Chris Taylor is proving to be a worthy replacement for the injured Corey Seager

Dodgers' Chris Taylor celebrates after his single drove in the go-ahead run off Colorado Rockies relief pitcher Wade Davis during the ninth inning on Thursday in Denver. The Dodgers won 12-8.
(David Zalubowski / Associated Press)

When Corey Seager pulled up lame and grabbed his left hamstring at Angel Stadium earlier this month, the Dodgers immediately knew they would be without their shortstop for some time. And for however long it took for Seager to recover, they were expected to absorb a drop-off on offense.

Seager had been one of baseball’s best hitters over the previous three weeks. He had found his groove. Replacing that with Chris Taylor, history suggested, was unlikely.

But Taylor has stepped into the everyday role and delivered similar production, helping sustain the National League’s highest-scoring offense. In 15 games since Seager was put on the injured list June 13, Taylor was batting .429 with three home runs and a 1.1238 on-base-plus-slugging percentage entering Friday’s meeting with the Colorado Rockies. The Dodgers are 11-4 in those games.

Taylor, 28, attributed the surge to a tweak.

“Probably around the time when Seags got hurt, I just realized I just needed to start a little earlier,” Taylor said. “And that was really the only mechanical adjustment I made.”

Taylor acknowledged playing every day also helps, but he maintained he has felt significantly better at the plate since the beginning of May when he implemented substantial mechanical changes in an attempt to regain his 2017 form, which produced a breakout season.


After carrying a .162 batting average and .493 OPS through May 1, Taylor is batting .315 with a .954 OPS in 167 plate appearances since.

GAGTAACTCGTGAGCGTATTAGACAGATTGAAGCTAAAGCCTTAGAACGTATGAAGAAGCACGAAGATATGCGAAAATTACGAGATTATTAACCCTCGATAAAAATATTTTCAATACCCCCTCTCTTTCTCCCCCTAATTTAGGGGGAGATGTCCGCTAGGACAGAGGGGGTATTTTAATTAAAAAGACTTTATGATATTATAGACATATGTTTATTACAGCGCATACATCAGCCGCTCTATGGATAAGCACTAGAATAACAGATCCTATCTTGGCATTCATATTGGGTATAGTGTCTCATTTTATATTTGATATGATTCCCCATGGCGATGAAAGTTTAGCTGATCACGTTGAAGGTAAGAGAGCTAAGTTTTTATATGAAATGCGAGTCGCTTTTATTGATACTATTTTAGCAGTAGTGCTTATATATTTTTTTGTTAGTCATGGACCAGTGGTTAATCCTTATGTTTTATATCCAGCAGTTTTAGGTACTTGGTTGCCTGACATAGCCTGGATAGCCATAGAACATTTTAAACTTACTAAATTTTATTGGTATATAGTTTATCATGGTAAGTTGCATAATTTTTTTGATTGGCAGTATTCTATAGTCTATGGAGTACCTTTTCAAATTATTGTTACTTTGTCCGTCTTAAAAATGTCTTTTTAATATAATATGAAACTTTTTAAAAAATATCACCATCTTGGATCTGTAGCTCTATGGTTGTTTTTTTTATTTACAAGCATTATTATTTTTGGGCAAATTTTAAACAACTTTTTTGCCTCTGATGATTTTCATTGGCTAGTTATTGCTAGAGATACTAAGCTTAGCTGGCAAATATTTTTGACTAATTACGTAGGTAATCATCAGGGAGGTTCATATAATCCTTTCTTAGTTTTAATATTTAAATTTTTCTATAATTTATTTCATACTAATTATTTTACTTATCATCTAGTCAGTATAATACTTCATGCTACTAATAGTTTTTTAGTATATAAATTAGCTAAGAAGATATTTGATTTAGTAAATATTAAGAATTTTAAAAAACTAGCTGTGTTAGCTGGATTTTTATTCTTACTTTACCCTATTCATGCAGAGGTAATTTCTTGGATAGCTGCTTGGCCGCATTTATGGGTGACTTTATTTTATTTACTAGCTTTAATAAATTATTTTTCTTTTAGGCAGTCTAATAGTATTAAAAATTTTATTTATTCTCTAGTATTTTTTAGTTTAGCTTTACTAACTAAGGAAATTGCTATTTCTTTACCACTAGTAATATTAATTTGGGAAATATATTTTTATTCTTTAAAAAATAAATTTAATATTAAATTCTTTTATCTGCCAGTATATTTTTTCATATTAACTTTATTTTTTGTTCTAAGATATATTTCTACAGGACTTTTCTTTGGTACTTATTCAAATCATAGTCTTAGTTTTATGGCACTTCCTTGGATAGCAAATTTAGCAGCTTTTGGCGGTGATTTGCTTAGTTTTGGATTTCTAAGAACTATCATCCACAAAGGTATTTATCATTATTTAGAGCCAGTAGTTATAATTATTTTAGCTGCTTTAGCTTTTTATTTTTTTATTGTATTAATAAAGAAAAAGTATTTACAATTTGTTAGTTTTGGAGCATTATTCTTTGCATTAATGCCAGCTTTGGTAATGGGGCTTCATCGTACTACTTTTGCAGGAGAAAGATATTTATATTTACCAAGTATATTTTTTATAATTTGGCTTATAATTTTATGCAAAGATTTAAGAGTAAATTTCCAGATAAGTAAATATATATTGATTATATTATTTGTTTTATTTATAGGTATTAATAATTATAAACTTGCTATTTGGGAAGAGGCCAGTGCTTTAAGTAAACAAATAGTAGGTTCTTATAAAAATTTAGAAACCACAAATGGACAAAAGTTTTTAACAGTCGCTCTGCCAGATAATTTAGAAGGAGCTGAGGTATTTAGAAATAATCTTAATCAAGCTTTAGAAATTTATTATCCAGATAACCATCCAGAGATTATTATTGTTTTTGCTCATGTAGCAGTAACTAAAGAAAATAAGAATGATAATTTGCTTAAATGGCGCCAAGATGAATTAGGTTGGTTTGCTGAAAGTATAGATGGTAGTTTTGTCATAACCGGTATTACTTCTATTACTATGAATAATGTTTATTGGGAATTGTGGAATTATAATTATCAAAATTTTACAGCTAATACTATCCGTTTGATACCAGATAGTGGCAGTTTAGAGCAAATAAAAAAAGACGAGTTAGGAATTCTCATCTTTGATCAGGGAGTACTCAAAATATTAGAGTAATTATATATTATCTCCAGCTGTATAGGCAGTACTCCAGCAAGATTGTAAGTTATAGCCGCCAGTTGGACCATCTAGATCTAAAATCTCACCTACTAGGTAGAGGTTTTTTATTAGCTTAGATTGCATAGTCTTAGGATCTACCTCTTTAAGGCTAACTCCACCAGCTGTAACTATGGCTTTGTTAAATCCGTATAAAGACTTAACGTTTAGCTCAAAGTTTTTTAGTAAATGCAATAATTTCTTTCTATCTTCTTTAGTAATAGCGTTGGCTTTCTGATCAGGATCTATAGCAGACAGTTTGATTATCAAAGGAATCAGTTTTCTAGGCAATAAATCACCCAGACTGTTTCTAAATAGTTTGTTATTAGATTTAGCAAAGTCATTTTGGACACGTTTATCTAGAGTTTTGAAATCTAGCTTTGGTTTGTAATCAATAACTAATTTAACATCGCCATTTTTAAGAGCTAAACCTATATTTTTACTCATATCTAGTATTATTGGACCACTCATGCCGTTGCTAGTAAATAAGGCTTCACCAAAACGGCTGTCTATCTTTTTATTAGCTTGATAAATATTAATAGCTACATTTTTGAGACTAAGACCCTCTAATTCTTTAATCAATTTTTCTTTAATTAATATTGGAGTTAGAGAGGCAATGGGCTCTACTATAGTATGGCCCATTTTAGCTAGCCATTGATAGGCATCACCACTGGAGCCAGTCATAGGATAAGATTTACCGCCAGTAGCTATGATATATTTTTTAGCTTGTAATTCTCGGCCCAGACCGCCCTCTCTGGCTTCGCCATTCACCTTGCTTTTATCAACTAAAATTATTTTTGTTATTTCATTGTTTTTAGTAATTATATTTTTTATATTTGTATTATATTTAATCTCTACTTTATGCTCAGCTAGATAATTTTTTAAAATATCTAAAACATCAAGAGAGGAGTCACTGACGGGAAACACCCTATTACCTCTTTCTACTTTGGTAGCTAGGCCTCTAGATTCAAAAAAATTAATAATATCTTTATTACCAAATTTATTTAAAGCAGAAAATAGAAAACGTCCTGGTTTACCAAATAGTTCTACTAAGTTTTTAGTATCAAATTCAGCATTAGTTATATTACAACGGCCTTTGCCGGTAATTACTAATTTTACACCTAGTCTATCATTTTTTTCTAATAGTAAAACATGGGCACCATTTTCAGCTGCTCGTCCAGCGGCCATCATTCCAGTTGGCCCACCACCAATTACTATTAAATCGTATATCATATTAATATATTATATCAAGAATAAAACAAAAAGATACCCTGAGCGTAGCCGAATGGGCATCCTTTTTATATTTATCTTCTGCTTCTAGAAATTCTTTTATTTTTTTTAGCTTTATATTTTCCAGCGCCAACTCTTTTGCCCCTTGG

Taylor’s strikeout rate has remained consistent — it was 26.2% through May 1 and it’s been 27.5% since — but Dodgers manager Dave Roberts said Taylor’s inflicting damage with strikes.

“He’s ending at-bats when he’s supposed to,” Roberts said. “There’s swing-and-miss with a lot of guys, but when you’re not going well and the ball’s in the zone and you’re not putting it in play, that’s not a good thing. So I think that with Chris, in the last few weeks, balls in the strike zone, he’s putting in play and taking good swings, putting them in play, and getting hard contact.”

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On Thursday, Taylor recorded two doubles and two singles, including the go-ahead RBI hit on a flare to shallow right field in the eighth inning. He emerged with a .265 batting average and .800 OPS on the season. On May 1, he was hitting .162 with a .493 OPS. A lot has changed in less than two months.

“Once you get into a groove, you keep things going,” Taylor said, “and get into a rhythm.”

The future is approaching

Infielder Gavin Lux and right-hander Dustin May were selected to participate in the Futures Games, scheduled for July 7 in Cleveland. Both prospects spent time in big league camp during spring training. They were promoted from double-A Tulsa to triple-A Oklahoma City on Friday.

Injury updates

Roberts said he expects David Freese to come off the injured list sometime next week, before the All-Star break. Freese is out with a strained left hamstring. The 36-year-old first baseman is batting .308 with a .999 OPS in 140 plate appearances this season….Scott Alexander is dealing with a minor thumb injury, according to Roberts, and is not slated to return until after the break. The left-hander has been on the injured list since June 11 with a left forearm injury.

Twitter: @jorgecastillo